Teaching Profession

UPDATED: ‘Turnaround’ Not Only Policy Issue in R.I. Teacher Firings

By Stephen Sawchuk — February 24, 2010 2 min read
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The decision of Central Falls, R.I., Superintendent Frances Gallo to fire every teacher in a high school building is making big headlines in Rhode Island, attracting outrage from teachers’ unions and from AFT President Randi Weingarten, and becoming a big education reform story now that The New York Times has picked it up.

Under No Child Left Behind’s 1003(g) school improvement grants, which are doled out by formula to states, the Obama administration outlined four possible models for dealing with the lowest-performing 5 percent of Title I and Title I-eligible schools. Gallo initially wanted to use a “transformation” model with extended learning time and other changes to instruction but couldn’t reach agreement with the union about how to compensate teachers for putting in extra hours. So now she’s going with the “turnaround” model, which requires teacher firing.

A couple things to keep in mind: This is not, repeat NOT the first time that teachers have been fired in the name of federal law. NCLB allows for teacher firing in schools reaching the “restructuring” phase of sanctions.

So the reasons this is especially newsy are twofold. First, the Obama administration’s requirements for the grants are stricter than the NCLB law is—and much more prescriptive than the Bush administration sought to be when Congress first gave the 1003(g) program money back in 2007. It’s clear from this example that the beefed-up program is going to come as political cover for districts that want to take aggressive action.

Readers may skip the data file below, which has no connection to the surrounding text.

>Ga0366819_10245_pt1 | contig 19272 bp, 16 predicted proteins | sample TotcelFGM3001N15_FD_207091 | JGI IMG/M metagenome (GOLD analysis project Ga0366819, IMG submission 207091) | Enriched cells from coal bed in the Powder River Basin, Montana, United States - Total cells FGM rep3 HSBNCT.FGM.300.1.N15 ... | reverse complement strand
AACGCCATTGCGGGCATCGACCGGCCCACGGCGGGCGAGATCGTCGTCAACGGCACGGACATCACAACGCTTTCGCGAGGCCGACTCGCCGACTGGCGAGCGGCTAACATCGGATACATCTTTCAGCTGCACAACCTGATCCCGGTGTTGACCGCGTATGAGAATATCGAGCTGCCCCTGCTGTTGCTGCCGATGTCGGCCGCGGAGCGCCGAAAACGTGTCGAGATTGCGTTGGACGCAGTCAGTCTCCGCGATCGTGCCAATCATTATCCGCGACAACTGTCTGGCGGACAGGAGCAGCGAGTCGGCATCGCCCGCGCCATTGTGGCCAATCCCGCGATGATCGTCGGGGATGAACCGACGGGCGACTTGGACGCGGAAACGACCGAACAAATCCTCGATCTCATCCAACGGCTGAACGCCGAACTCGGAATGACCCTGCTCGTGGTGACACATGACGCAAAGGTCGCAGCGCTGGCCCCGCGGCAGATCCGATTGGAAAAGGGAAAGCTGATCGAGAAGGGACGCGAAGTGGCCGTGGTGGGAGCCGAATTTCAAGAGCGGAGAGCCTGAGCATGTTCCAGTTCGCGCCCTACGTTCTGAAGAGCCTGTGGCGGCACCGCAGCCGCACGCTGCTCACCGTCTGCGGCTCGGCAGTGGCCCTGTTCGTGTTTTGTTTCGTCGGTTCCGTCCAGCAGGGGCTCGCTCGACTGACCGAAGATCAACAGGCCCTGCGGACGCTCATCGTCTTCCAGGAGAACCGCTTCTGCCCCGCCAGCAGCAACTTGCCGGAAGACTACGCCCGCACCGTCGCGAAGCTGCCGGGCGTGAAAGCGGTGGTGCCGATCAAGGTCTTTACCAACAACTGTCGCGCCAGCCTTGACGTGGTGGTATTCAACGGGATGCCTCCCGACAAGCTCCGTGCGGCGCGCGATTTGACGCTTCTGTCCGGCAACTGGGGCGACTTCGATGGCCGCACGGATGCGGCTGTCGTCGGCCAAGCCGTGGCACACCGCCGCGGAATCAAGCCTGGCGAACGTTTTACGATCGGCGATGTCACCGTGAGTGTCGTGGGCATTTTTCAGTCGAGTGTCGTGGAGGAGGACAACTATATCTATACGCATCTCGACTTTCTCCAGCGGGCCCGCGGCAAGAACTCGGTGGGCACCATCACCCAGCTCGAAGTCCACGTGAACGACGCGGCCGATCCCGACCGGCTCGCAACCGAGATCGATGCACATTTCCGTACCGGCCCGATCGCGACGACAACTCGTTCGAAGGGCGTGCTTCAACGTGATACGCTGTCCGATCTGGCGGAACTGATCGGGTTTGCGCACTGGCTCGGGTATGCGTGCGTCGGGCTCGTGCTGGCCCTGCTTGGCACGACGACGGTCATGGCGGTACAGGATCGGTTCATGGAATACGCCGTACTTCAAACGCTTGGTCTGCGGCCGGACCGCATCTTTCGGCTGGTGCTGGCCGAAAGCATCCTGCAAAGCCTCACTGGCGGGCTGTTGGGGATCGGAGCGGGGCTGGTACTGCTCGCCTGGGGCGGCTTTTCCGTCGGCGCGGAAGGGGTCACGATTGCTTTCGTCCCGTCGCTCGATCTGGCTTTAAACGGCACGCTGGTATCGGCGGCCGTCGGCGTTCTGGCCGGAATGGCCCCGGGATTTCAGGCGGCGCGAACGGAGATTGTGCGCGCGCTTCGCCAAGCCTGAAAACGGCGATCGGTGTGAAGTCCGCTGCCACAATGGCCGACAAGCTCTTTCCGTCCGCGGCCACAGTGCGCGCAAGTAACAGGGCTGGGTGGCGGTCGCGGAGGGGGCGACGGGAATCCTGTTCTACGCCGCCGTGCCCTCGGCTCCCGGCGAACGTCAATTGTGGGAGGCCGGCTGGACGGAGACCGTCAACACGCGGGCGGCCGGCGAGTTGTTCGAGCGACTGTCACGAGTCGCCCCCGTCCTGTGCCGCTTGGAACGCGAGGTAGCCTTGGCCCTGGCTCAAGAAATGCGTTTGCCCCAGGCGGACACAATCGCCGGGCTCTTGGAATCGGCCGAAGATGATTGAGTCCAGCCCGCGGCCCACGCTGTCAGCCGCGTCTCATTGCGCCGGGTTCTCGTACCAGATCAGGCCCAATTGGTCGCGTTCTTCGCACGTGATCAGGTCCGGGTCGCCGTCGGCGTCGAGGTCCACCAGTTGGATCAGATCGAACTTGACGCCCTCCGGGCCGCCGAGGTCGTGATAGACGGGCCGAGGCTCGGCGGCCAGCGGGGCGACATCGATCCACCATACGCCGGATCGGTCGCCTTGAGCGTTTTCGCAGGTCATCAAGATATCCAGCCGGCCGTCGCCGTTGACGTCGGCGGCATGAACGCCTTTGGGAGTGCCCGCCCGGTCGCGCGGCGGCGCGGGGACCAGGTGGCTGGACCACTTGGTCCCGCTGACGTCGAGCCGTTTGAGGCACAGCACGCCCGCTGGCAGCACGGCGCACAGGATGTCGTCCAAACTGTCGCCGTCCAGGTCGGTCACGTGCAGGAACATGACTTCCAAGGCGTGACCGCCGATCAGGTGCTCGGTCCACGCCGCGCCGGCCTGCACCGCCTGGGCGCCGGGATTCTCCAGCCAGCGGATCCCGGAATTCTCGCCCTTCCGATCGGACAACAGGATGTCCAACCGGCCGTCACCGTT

Second, Arne Duncan is already quoted in Jennifer Jordan’s story (linked above) as saying that Gallo’s decision is in the best interest of kids. That’s pretty tough talk given that Duncan had promised to prioritize labor-management collaboration (vague though the term is) over top-down fixes.

What’s too bad, though, is that all of this political stuff appears to be overrunning other important policy issues. Without a doubt, this story is about union v. the district with all the requisite finger-pointing over wages and bargaining in good faith and so forth. But it’s also about questions that the education community doesn’t have really good answers to: How should extended learning time be implemented? What changes will need to be made to contracts, school supports, time schedules, and compensation? And is it possible to do those things in a cost-neutral way?

UPDATED: The local teachers’ union has apparently called in the cavalry. Weingarten has a statement out where she blasts Gallo and state superintendent Deborah Gist for “resisting” her overtures to meet. She also takes a dig at Arne Duncan, who she asserts “didn’t get all the facts” or talk to teachers before weighing in on matters. (Call me cynical but it hardly seems surprising that he’s backing up his department’s own school-turnaround model.)

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A version of this news article first appeared in the Teacher Beat blog.